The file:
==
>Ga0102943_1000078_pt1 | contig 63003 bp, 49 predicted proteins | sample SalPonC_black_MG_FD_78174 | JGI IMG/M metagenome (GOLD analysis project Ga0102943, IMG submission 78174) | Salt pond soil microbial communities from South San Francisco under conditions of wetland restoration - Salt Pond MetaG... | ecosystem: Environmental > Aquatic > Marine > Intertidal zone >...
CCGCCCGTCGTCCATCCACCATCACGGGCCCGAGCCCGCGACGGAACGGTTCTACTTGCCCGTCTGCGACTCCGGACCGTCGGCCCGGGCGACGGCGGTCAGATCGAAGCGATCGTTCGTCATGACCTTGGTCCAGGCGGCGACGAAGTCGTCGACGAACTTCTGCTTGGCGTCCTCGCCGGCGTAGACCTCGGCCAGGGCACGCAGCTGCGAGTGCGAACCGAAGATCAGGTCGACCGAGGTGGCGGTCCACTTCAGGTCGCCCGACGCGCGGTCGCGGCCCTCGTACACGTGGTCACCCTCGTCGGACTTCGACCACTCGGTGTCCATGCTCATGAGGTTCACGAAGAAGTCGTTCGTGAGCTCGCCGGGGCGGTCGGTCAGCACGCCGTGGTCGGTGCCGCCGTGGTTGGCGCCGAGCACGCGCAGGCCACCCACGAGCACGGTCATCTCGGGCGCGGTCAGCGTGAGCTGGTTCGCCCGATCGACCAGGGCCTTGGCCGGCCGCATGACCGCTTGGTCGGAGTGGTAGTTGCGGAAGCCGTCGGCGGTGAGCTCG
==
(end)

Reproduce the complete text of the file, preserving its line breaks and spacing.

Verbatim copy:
>Ga0102943_1000078_pt1 | contig 63003 bp, 49 predicted proteins | sample SalPonC_black_MG_FD_78174 | JGI IMG/M metagenome (GOLD analysis project Ga0102943, IMG submission 78174) | Salt pond soil microbial communities from South San Francisco under conditions of wetland restoration - Salt Pond MetaG... | ecosystem: Environmental > Aquatic > Marine > Intertidal zone >...
CCGCCCGTCGTCCATCCACCATCACGGGCCCGAGCCCGCGACGGAACGGTTCTACTTGCCCGTCTGCGACTCCGGACCGTCGGCCCGGGCGACGGCGGTCAGATCGAAGCGATCGTTCGTCATGACCTTGGTCCAGGCGGCGACGAAGTCGTCGACGAACTTCTGCTTGGCGTCCTCGCCGGCGTAGACCTCGGCCAGGGCACGCAGCTGCGAGTGCGAACCGAAGATCAGGTCGACCGAGGTGGCGGTCCACTTCAGGTCGCCCGACGCGCGGTCGCGGCCCTCGTACACGTGGTCACCCTCGTCGGACTTCGACCACTCGGTGTCCATGCTCATGAGGTTCACGAAGAAGTCGTTCGTGAGCTCGCCGGGGCGGTCGGTCAGCACGCCGTGGTCGGTGCCGCCGTGGTTGGCGCCGAGCACGCGCAGGCCACCCACGAGCACGGTCATCTCGGGCGCGGTCAGCGTGAGCTGGTTCGCCCGATCGACCAGGGCCTTGGCCGGCCGCATGACCGCTTGGTCGGAGTGGTAGTTGCGGAAGCCGTCGGCGGTGAGCTCG